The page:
An amusing but realistic quotation attributed to President Ronald Reagan was: "No government ever voluntarily reduces itself in size. Government programs, once launched, never disappear. Actually, a government bureau is the nearest thing to eternal life we'll ever see on this earth."
Think, for instance, of the farm subsidies that were set up under President Franklin Delano Roosevelt during the Depression. They were supposed to provide "temporary" relief to farmers. But now, well over half a century later, the subsidies are still in effect -- and have cost taxpayers billions of dollars during both good and bad economic times.
The longevity of government bureaucracy came to mind with a recent article about the "Sunset Law" in Tennessee. Enacted in the 1970s, the law's goal was simple and good: to prevent state government bureaucracies from becoming self-perpetuating after they had outlived their usefulness. The law requires lawmakers to reauthorize various agencies and boards, or else those bodies are dismantled.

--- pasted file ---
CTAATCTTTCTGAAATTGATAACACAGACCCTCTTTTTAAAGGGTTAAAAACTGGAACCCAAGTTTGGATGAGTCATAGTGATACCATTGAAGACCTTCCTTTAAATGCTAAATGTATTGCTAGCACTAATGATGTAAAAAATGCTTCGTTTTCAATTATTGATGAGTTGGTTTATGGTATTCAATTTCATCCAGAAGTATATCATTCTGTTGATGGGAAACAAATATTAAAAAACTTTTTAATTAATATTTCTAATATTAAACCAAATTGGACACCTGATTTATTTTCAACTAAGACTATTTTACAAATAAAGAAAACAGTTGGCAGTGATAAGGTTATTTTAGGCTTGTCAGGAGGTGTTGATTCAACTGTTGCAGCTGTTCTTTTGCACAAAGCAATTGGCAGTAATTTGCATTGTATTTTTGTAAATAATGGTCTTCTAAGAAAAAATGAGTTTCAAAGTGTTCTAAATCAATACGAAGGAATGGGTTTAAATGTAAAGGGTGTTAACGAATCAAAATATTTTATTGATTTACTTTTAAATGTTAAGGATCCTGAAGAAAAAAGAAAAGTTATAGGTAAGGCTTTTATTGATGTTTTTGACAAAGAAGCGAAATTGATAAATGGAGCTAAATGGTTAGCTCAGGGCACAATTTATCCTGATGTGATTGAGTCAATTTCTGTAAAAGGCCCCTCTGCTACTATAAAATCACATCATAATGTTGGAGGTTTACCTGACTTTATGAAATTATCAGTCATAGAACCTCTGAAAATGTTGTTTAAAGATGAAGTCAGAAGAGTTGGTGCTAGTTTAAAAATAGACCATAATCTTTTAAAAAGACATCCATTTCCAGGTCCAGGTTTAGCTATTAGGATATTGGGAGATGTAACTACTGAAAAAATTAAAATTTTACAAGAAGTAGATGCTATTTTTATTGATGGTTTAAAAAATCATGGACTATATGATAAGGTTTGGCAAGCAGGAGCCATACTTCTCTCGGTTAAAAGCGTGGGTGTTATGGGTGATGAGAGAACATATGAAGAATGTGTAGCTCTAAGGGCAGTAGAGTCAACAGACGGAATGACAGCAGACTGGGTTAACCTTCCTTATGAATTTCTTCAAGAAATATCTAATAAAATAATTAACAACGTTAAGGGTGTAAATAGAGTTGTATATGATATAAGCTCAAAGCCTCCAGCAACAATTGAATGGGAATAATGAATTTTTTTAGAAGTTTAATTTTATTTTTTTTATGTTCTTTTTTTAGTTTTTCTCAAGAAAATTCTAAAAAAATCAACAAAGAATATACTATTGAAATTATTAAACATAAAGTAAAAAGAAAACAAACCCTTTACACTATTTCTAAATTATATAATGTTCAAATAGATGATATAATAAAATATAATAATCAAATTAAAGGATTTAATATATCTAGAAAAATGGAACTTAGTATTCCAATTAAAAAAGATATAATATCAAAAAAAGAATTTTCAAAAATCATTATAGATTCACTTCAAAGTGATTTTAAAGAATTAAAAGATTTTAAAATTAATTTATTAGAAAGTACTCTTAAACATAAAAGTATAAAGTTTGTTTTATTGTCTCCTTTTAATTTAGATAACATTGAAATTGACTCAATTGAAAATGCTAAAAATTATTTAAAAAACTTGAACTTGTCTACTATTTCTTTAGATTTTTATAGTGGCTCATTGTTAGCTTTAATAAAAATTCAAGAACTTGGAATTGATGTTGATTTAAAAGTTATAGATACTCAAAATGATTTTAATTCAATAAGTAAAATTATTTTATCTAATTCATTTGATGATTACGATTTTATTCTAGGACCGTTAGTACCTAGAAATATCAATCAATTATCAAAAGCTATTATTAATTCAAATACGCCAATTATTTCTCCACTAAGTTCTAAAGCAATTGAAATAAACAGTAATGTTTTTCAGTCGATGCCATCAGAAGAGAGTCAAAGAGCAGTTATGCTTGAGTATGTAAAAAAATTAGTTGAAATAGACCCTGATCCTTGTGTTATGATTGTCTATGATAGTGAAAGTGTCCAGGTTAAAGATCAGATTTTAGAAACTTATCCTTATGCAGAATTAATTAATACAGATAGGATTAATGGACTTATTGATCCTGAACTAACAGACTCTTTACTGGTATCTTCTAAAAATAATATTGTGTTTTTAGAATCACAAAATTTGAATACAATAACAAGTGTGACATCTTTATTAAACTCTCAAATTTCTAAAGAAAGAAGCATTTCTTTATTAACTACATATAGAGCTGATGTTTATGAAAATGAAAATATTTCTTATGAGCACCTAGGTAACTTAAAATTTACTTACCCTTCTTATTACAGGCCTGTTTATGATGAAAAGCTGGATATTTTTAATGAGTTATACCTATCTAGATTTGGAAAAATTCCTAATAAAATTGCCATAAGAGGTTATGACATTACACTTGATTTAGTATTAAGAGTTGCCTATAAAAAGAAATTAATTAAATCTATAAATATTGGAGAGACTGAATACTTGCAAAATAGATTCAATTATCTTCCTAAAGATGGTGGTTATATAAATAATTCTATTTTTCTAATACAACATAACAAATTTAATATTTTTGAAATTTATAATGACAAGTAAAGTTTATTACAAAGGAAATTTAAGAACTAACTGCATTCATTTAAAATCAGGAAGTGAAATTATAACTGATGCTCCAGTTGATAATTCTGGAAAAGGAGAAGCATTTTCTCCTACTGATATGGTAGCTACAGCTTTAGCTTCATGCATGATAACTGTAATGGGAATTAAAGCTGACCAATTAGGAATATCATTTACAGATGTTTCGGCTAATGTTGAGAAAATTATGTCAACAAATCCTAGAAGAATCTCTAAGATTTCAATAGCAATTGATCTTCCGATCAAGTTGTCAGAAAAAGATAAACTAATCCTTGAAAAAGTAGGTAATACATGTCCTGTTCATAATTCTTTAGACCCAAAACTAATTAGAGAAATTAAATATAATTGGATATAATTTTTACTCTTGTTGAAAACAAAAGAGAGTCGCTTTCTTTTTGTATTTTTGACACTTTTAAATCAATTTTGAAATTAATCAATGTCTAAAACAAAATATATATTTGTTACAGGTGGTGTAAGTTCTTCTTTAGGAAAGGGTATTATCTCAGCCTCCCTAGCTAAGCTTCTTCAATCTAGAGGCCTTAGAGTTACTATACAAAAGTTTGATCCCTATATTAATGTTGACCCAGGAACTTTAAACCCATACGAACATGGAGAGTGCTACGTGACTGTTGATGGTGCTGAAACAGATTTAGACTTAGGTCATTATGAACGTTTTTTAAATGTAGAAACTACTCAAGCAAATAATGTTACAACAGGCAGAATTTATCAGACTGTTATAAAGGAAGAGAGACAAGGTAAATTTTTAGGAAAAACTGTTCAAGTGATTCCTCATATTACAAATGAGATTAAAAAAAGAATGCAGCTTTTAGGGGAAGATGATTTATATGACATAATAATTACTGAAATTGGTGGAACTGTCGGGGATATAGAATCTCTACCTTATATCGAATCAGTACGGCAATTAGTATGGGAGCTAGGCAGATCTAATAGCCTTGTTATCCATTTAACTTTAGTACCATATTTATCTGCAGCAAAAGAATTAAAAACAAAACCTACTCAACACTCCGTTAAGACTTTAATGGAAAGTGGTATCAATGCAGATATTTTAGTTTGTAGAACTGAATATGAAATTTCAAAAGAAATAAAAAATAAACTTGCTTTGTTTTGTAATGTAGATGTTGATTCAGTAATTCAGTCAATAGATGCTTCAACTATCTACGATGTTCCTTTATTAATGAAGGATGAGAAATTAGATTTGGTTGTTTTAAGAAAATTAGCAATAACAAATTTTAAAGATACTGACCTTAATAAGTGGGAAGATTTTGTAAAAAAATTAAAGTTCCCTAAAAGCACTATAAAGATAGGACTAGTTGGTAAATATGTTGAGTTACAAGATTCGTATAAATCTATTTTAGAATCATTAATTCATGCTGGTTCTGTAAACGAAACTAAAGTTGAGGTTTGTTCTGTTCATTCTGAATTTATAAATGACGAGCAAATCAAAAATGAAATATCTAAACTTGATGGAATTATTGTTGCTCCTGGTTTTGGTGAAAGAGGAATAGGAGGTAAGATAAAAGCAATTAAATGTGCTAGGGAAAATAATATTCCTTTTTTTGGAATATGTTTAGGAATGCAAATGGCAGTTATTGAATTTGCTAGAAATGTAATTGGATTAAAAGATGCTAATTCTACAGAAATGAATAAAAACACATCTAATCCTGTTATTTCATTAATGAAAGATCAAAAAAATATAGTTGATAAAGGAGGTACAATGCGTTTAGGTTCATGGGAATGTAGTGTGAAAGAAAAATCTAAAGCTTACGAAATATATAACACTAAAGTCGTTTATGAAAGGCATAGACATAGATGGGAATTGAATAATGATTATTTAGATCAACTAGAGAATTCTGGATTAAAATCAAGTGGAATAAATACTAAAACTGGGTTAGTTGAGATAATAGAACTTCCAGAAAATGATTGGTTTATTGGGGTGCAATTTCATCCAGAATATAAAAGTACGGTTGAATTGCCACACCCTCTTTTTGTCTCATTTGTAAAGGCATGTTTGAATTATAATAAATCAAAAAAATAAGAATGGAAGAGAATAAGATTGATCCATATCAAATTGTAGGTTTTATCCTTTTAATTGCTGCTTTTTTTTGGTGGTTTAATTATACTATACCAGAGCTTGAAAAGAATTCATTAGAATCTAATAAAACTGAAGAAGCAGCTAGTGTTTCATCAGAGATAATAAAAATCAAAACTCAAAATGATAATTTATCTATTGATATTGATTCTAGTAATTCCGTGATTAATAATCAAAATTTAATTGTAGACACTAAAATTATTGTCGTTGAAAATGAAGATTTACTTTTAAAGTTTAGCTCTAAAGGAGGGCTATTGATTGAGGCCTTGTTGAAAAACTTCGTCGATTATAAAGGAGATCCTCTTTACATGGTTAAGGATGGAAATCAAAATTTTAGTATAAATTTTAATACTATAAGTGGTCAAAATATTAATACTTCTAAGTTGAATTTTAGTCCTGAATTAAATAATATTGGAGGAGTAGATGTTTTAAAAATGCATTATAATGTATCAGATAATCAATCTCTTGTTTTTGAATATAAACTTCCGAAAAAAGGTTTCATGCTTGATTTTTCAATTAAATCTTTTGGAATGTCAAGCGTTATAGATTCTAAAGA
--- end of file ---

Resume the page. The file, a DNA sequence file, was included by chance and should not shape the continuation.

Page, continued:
At different times, reauthorization of agencies has been delayed while their value to the taxpayers of Tennessee has been challenged. And more than 100 agencies -- dealing with matters ranging from boxing to horse racing -- have been allowed to "sunset."
At present, nearly a dozen boards of various types are being asked to justify their importance to the state, or perhaps be ended under the Sunset Law.
Not surprisingly, there are questions about whether some lawmakers are pursuing a personal agenda against particular boards in threatening to let them sunset.
Obviously, such decisions should be based on a board's or agency's demonstrated value to Tennesseans, not on a narrow individual agenda.
But in general, the size and scope of government and its growing role in our lives strongly suggest, as Reagan believed, that bureaucracies can almost become "eternal."